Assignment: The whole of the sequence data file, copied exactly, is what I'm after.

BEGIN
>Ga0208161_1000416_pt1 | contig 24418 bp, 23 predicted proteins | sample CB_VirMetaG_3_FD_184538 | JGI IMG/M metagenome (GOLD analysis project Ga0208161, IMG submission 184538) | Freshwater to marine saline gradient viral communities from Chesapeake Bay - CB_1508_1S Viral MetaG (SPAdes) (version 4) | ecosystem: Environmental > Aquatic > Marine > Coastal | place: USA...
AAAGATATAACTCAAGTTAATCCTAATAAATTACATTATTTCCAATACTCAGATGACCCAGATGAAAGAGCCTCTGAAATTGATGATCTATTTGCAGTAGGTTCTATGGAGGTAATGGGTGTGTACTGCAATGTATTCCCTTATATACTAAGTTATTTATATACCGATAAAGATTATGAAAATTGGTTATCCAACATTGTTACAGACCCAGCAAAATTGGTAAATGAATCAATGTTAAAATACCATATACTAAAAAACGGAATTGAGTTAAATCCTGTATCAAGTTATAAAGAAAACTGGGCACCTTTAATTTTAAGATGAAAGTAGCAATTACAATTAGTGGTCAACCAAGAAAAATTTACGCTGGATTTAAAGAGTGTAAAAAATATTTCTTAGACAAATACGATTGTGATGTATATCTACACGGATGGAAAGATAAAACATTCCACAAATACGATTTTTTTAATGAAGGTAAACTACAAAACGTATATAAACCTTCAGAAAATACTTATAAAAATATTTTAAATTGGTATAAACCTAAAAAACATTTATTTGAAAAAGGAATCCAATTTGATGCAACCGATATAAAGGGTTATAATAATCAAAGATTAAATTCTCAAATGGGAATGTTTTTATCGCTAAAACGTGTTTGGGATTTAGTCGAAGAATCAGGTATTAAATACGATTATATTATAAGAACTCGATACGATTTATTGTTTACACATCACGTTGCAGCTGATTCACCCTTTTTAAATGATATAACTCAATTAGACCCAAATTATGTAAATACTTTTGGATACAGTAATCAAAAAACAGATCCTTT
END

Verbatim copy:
>Ga0208161_1000416_pt1 | contig 24418 bp, 23 predicted proteins | sample CB_VirMetaG_3_FD_184538 | JGI IMG/M metagenome (GOLD analysis project Ga0208161, IMG submission 184538) | Freshwater to marine saline gradient viral communities from Chesapeake Bay - CB_1508_1S Viral MetaG (SPAdes) (version 4) | ecosystem: Environmental > Aquatic > Marine > Coastal | place: USA...
AAAGATATAACTCAAGTTAATCCTAATAAATTACATTATTTCCAATACTCAGATGACCCAGATGAAAGAGCCTCTGAAATTGATGATCTATTTGCAGTAGGTTCTATGGAGGTAATGGGTGTGTACTGCAATGTATTCCCTTATATACTAAGTTATTTATATACCGATAAAGATTATGAAAATTGGTTATCCAACATTGTTACAGACCCAGCAAAATTGGTAAATGAATCAATGTTAAAATACCATATACTAAAAAACGGAATTGAGTTAAATCCTGTATCAAGTTATAAAGAAAACTGGGCACCTTTAATTTTAAGATGAAAGTAGCAATTACAATTAGTGGTCAACCAAGAAAAATTTACGCTGGATTTAAAGAGTGTAAAAAATATTTCTTAGACAAATACGATTGTGATGTATATCTACACGGATGGAAAGATAAAACATTCCACAAATACGATTTTTTTAATGAAGGTAAACTACAAAACGTATATAAACCTTCAGAAAATACTTATAAAAATATTTTAAATTGGTATAAACCTAAAAAACATTTATTTGAAAAAGGAATCCAATTTGATGCAACCGATATAAAGGGTTATAATAATCAAAGATTAAATTCTCAAATGGGAATGTTTTTATCGCTAAAACGTGTTTGGGATTTAGTCGAAGAATCAGGTATTAAATACGATTATATTATAAGAACTCGATACGATTTATTGTTTACACATCACGTTGCAGCTGATTCACCCTTTTTAAATGATATAACTCAATTAGACCCAAATTATGTAAATACTTTTGGATACAGTAATCAAAAAACAGATCCTTT